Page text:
I was in Palu, Sulawesi, Indonesia, for the last two and a half days. I was looking at opportunities for service for my 10th grade students. I got to visit two schools, an orphanage, a couple of churches, and a nursing academy. The photo above was taken at one of the schools.
Yes, that is chicken wire acting as a window. Yes, that is a corrugated steel roof. Yes, those slats letting in daylight are the wall of the Kelas Satu (1st grade) classroom. Yes, students come here daily from 7:00 am to 1:00 pm, and they’re grateful and enthusiastic for the education they get.
If you work in a place like I work (a highrise-housed, private, international school), or where I worked in Canada, or where friends of mine work in America, let me assure you…it is as bad as you can imagine to be a student in a rural school in Indonesia. It is like this all over South Asia, Asia, the Middle East, most places. Not every school is like this, but there are schools like this everywhere. The problem isn’t reading Three Cups of Tea and donating to your local educational charity. It also does not require all of you reading this to drop whatever job you have and come roaring over to Indonesia intent on saving the day.
The problem is that there is no one solution. No single fix-it approach. These students need teachers. The schools need financial help. The people need to believe that education is important. The world needs to wake up and start investing in the things that matter, the future of their children, not what fills their gas tanks or funds wars or…
On my way home from a haircut (“Saya potong rambut” in Bahasa Indonesian), I snapped this photo of a flower seller reading a book. He seemed deeply engrossed in the book, as there was total chaos going on around him. Bajai and Ojek drivers moving past, cars going by, some white guy snapping photos…and he stayed focused on his book. Here’s hoping that, as we start the school year tomorrow, my students are as dedicated to their reading as this man is.
I was marking Provincial Exams at Simon Fraser University today and the weather was insultingly beautiful. Insulting because it was beautiful and I was contractually obligated to sit in a room and watch the sun pass across the sky through our classroom window.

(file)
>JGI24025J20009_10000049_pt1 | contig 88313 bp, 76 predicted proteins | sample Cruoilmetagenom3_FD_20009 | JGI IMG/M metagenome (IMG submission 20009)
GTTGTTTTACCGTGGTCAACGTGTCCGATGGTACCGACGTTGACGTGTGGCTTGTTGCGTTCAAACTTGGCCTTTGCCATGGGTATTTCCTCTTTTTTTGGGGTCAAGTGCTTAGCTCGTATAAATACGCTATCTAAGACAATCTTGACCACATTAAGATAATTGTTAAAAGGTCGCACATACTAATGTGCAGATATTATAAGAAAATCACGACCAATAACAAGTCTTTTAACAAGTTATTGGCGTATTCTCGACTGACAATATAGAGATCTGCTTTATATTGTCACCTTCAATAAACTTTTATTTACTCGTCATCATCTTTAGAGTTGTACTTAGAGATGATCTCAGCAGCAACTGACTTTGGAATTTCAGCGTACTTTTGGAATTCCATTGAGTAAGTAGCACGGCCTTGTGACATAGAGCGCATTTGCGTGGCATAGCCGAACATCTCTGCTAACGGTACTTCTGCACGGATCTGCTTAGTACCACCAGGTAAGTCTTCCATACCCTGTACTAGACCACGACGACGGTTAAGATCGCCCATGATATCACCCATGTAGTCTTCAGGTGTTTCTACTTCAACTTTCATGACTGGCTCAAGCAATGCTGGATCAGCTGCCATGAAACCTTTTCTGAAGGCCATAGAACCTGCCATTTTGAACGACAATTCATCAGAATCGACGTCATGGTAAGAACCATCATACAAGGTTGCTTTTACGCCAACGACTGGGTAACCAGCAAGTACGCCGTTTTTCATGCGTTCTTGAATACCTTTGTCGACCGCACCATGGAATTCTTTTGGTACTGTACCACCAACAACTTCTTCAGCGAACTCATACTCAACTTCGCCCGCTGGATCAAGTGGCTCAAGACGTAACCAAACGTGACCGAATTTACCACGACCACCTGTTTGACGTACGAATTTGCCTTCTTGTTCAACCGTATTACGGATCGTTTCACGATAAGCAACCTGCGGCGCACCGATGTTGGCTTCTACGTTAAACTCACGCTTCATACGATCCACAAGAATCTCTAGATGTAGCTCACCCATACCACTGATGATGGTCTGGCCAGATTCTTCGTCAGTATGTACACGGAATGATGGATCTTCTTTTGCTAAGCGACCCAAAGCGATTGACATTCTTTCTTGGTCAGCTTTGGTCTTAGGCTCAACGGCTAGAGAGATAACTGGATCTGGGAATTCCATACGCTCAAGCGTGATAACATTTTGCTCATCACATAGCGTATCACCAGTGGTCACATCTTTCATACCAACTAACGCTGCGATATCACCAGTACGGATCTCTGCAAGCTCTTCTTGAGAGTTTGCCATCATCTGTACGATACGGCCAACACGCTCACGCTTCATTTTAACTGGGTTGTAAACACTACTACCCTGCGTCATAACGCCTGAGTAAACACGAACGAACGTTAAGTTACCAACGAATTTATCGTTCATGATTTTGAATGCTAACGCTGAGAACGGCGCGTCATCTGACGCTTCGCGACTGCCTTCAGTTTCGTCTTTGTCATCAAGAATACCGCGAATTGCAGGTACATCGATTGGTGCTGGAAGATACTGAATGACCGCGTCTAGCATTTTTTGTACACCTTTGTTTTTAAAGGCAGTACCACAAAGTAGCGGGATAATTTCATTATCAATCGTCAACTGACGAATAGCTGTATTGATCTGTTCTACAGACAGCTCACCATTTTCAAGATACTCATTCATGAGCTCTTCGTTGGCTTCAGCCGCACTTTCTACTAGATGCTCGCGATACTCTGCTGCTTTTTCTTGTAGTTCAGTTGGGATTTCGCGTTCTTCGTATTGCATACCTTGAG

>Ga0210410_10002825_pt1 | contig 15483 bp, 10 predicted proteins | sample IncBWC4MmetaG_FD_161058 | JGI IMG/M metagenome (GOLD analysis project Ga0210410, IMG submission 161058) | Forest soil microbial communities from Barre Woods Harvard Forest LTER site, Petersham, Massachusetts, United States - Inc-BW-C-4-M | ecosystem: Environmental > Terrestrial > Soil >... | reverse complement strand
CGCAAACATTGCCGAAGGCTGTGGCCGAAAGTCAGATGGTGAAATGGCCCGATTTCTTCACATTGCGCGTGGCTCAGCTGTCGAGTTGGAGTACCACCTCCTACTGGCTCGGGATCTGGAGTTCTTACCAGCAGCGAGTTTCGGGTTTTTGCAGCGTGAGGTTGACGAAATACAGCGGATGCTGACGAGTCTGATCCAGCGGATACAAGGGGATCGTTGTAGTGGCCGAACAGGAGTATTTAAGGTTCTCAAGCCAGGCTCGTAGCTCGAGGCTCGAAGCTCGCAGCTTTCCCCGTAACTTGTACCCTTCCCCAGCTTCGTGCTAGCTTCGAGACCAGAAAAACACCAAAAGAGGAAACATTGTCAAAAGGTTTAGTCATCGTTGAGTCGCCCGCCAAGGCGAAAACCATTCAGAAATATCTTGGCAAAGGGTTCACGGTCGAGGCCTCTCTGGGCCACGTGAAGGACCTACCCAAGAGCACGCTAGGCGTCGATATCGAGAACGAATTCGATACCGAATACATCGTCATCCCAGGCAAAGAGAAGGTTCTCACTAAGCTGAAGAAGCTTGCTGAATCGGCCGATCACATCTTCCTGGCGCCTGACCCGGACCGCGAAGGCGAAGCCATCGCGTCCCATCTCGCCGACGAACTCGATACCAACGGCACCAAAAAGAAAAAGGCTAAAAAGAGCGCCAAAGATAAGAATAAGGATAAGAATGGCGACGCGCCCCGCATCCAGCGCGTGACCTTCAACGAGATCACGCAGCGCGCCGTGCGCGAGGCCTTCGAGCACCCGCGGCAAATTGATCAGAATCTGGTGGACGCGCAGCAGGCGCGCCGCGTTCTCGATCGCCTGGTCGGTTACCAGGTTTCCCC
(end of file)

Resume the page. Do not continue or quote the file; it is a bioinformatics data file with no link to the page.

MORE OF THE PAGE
I got out during lunch and shot some of the area and managed to get some wonderful candids. The one above is a photomerge of two captures taken one after the other. He was really moving, apparently. I was just playing around but it seemed kind of fun so I’m posting it. It’s about the most obviously manufactured photo I’ve ever posted here. I hope you find it amusing.
We Day was so awesome that it almost deserves two or three exclamation marks. It won’t get the extra punctuation, as I am an English teacher and extraneous punctuation is unnecessary and a horrible sin against all things great about writing.
If you’re not familiar with We Day, you should look it up. There we 18000 students, aged 12 to 18, packed into Rogers Arena to hear amazing speakers like Michel Chikwanine and Mikhail Gorbachev and other speakers whose names did not start with “M”. Also, you should “like” it on Facebook. For every “like”, corporate sponsors add a dollar to the cause. One million “likes” equals one million dollars. Kind of cool.
Al Gore, during his We Day speech, told the 18000 students in attendance that they are not “our future”; rather, they are our present. He exhorted them to think of themselves as the people who would solve the world’s problems and to start now. He then made an analogy that I’d never known. When the Apollo program put a Neil Armstrong and Buzz Aldrin on the moon in 1969, the average age of the people in NASA’s mission control was 26. This means that when JFK made the speech in 1961 that the USA would put a man on the moon within the decade, the average age of those same mission controllers was 18. They heard the challenge in 1961 and eight years later they provided the response. We have to stop thinking of our students as the future and start thinking of them as our present. Thanks, Al Gore, for putting things in perspective.
Trust the Greeks (ancient ones, that is) to come up with brilliant and beautiful metaphors. As I think about going back to school in a week and a half, I am reminding myself that I am “planting trees” through my students. That I will not sit in the “shade” of those trees has never bothered me. When I started teaching I was told by many older, more experienced teachers that teaching was rewarding, but that information was always offered with a sort of wry look and a verbal irony that belied the cynicism that takes many teachers who’ve lost their passion.
Along the way I’ve met a great number of other teachers, not all of them teaching in a school, who’ve reminded me why I went into teaching in the first place. I teach because I love teaching, but more than that, I enjoy watching other people learn. I like that moment when I can practically see the neurons firing, the synapses connecting for that brief second when learning happens. The “ah-ha!” moment.
I teach students, not a subject. And I’ve got a job to do.
My school’s grads had lost a floor hockey tournament against the staff, so the grads challenged the staff to an ice hockey game, in the hope that they’d win and regain some honor. Then the students lost, again. Ha. Ha. Hahahahahahahaaa…
I shouldn’t find that so awesome, but I do. Old guys win again.
Pentax K20D; Sigma 70-210mm; f4; ISO 1600; 1/60 sec.